The angular eaves of Shanghai’s glassy Start Museum slice the sky over the banks of the Huangpu River, a modern renovation built directly atop the site of China’s first ever train station, which opened in 1907. The building, which meditates on over a century of arts and enterprise in Shanghai, provides a welcome space to the second chapter of Prada’s Pradasphere. Pradasphere II, curated by creative directors stories co-creative directors Miuccia Prada and Raf Simons and running from now until January 21st, 2024, dives into the history and culture of the brand, from its humble inception in 1913 to its global salience in the present day.
The exhibition considers the multilateral nature of true luxury: the Pradasphere is located snugly within the overlapping jurisdictions of style, history, architecture, and innovation. Presenting as a plush warehouse (in Italian, magazzino), the Pradasphere exhibit displays archival and current Prada looks from men and women’s collections throughout the century. The space is staccatoed with work adjacent to and about Prada as an entity: visitors might find a wall furnished with an original Andreas Gursky photograph, or a cinema displaying a continuous program of Prada’s collaborations with Ridley Scott, Wes Anderson, David O. Russell, and Yang Fudong.
In the varied rooms within the exhibition, which are meticulously curated to invoke both the starkness of the industrial warehouse and the sumptuousness of the fashionable elite, guests can meander through a gallery, in which hangs two new artworks by British artist Damien Hirst that include thirty of the most precious handbags from the Prada archive in one of the artist’s iconic cabinets, and a Galleria bag displayed in a tank from Hirst’s Natural History series; guests might also view new material: twenty first-ever exhibited skirts have been created exclusively for the Shanghai Pradasphere. The ambience inside the Pradasphere can be credited to its sumptuous visual interior as well as its score: the entire sonic experience has been created by renowned electronic artist Plastikman (or Richie Hawtin).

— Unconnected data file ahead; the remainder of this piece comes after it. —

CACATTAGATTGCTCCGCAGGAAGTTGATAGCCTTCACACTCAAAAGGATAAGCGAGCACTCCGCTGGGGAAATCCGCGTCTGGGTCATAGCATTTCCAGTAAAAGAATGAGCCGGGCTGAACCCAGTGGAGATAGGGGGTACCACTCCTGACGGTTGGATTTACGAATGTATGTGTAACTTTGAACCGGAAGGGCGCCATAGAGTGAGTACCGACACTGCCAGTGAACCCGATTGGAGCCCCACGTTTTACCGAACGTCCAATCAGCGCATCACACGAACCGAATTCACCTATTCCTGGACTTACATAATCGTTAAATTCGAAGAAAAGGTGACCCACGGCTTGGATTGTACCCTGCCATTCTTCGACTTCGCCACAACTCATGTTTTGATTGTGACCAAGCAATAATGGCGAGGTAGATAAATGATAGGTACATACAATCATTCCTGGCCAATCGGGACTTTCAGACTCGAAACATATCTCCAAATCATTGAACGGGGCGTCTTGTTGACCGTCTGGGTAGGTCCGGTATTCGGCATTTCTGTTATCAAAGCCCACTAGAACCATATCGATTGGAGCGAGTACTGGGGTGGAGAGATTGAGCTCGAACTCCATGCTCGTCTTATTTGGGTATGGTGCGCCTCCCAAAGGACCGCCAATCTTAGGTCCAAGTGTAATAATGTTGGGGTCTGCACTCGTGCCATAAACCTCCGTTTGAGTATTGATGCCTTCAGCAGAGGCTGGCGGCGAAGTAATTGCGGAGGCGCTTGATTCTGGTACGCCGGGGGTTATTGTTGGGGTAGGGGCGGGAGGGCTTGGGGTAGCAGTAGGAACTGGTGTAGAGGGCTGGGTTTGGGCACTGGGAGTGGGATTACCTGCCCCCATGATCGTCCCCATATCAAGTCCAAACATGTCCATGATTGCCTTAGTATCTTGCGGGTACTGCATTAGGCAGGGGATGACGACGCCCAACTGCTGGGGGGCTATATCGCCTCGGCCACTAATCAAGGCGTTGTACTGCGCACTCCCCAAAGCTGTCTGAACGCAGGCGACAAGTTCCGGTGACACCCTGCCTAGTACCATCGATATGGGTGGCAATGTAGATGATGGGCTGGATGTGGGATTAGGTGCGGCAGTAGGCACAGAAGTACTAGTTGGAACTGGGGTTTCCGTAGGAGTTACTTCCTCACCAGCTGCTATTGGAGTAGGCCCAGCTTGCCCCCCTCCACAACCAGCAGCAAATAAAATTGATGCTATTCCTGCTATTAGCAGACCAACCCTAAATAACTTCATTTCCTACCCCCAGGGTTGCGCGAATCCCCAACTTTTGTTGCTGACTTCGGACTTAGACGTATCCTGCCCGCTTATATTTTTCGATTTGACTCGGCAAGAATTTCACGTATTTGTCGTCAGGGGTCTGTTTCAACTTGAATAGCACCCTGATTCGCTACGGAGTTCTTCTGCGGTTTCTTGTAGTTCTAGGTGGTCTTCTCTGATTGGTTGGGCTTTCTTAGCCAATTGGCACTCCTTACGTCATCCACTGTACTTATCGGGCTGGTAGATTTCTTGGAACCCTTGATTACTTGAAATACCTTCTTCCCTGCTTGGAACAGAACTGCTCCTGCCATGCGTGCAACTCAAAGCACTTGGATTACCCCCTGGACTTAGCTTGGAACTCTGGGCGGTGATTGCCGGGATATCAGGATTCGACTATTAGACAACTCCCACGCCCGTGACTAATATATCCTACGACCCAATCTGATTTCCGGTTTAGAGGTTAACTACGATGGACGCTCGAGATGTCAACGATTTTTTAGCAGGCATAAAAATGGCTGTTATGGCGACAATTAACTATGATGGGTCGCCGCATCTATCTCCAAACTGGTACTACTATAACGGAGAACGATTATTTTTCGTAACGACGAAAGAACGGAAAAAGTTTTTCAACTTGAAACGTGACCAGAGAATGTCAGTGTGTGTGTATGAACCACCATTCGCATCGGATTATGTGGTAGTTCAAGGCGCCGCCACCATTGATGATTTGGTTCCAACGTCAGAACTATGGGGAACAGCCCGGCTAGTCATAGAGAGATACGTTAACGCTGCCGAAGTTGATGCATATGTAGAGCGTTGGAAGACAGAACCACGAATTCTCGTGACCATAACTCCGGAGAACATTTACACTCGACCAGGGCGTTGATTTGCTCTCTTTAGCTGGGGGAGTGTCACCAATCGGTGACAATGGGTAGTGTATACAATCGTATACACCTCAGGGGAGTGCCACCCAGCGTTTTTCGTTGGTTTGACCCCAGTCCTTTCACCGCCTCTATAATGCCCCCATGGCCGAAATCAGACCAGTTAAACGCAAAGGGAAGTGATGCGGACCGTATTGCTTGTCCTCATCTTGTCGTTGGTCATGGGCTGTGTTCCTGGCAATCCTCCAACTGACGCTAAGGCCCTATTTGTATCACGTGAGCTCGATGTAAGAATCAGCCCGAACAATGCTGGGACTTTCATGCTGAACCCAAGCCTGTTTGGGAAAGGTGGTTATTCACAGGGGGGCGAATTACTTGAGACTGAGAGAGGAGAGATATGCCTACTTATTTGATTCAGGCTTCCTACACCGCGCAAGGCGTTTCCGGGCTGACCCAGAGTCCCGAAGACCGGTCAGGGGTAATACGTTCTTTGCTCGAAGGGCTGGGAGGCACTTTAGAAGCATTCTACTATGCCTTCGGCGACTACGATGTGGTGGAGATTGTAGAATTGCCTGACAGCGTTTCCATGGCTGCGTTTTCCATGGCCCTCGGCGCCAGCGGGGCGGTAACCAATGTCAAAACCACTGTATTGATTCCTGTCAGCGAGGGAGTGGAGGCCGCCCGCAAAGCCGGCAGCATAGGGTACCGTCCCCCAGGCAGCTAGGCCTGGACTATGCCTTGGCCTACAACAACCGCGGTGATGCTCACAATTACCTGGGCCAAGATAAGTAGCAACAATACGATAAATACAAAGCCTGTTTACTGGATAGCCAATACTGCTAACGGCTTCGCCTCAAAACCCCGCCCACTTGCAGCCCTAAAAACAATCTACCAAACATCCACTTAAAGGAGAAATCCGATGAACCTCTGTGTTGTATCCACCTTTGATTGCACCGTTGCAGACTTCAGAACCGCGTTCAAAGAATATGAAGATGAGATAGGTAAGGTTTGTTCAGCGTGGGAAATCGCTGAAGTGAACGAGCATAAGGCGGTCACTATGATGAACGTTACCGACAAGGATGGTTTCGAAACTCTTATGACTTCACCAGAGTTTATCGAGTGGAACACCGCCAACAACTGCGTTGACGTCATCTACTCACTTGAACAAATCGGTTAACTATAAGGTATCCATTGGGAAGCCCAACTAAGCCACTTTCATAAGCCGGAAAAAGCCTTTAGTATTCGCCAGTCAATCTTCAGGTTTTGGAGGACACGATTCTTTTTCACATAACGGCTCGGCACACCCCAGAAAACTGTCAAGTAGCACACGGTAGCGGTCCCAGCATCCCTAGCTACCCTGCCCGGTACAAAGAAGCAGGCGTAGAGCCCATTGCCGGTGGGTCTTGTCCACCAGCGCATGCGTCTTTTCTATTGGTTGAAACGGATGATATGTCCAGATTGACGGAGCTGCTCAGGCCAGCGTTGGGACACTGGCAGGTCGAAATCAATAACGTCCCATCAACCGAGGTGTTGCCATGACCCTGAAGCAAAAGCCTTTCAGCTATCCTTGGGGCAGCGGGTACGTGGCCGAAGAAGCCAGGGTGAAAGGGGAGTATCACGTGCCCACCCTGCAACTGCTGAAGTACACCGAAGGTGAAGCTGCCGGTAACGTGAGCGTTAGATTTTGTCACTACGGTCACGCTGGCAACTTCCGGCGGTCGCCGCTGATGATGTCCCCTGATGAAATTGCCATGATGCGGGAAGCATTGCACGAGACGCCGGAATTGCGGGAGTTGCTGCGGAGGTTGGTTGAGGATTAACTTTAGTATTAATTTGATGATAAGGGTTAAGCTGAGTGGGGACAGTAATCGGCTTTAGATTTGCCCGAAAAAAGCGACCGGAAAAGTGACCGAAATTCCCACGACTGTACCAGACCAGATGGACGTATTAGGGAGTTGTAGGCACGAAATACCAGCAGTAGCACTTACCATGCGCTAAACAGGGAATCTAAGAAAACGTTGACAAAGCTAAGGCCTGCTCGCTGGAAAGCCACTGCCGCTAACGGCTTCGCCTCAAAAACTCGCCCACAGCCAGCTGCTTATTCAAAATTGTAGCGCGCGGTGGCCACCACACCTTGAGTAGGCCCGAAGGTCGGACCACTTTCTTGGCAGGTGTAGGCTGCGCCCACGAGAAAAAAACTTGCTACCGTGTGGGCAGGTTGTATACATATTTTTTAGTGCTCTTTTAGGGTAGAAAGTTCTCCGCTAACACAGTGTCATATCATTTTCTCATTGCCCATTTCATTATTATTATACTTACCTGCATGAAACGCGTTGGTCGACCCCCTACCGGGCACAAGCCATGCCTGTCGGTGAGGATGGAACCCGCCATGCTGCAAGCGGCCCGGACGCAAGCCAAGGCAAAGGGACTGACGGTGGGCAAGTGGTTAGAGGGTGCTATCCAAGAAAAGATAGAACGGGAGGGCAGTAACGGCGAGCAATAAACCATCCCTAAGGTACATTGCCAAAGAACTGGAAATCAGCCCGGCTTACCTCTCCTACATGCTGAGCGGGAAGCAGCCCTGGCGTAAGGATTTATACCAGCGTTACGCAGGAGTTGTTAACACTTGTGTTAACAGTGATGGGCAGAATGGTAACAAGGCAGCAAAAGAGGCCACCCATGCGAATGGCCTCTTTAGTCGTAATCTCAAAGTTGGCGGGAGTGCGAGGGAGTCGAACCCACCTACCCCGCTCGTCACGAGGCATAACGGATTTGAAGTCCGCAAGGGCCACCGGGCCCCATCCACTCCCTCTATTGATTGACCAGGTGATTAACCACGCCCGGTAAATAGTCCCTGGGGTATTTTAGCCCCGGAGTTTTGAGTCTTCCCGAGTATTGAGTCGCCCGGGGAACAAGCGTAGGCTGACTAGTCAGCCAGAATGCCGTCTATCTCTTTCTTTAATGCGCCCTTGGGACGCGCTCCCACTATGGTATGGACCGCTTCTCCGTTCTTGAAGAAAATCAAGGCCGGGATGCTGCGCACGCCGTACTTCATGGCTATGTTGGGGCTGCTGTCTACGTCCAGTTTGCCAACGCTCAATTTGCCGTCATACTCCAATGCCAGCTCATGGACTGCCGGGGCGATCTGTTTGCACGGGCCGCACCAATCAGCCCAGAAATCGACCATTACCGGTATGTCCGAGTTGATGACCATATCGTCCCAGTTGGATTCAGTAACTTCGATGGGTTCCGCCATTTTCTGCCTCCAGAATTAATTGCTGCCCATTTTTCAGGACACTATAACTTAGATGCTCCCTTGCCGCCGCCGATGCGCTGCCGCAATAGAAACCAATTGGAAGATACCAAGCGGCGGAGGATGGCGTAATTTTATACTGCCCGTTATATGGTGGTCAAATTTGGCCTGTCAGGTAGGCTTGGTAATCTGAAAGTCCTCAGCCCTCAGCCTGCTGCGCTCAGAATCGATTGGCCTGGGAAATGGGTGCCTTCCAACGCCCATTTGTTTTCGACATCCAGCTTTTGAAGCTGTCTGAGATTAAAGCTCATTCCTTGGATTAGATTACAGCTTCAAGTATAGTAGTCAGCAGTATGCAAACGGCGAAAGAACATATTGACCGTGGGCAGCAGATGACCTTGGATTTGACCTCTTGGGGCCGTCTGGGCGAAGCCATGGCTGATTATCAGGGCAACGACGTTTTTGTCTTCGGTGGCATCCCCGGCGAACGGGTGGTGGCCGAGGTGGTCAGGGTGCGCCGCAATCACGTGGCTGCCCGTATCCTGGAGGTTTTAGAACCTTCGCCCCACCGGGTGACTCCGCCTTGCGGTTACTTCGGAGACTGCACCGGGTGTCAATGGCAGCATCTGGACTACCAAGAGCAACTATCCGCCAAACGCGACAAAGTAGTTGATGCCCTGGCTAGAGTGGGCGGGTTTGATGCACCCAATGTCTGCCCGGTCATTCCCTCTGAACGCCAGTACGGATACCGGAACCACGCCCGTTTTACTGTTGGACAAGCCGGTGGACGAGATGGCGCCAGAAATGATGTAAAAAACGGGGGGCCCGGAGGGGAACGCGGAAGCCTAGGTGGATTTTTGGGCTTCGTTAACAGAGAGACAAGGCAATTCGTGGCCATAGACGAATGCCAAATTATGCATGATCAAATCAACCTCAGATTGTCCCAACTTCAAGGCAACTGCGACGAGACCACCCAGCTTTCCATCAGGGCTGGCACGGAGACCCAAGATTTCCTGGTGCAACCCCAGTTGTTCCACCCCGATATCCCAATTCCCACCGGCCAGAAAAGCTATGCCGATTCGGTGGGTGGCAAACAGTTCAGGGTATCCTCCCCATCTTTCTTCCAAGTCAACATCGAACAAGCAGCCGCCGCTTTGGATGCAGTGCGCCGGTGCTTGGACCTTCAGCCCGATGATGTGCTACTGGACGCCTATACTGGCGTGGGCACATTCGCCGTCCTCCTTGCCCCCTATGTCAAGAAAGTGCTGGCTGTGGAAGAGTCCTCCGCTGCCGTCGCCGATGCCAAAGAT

If you’re unfortunate enough to have missed the Pradasphere, fear not: the exhibition will be commemorated by a book, which will document and take inventory of the contents of the magazzino, with a forward by Miuccia Prada and Patrizio Bertelli, reflections by Raf Simons on the process of archival curation, and an essay by Michael Rock.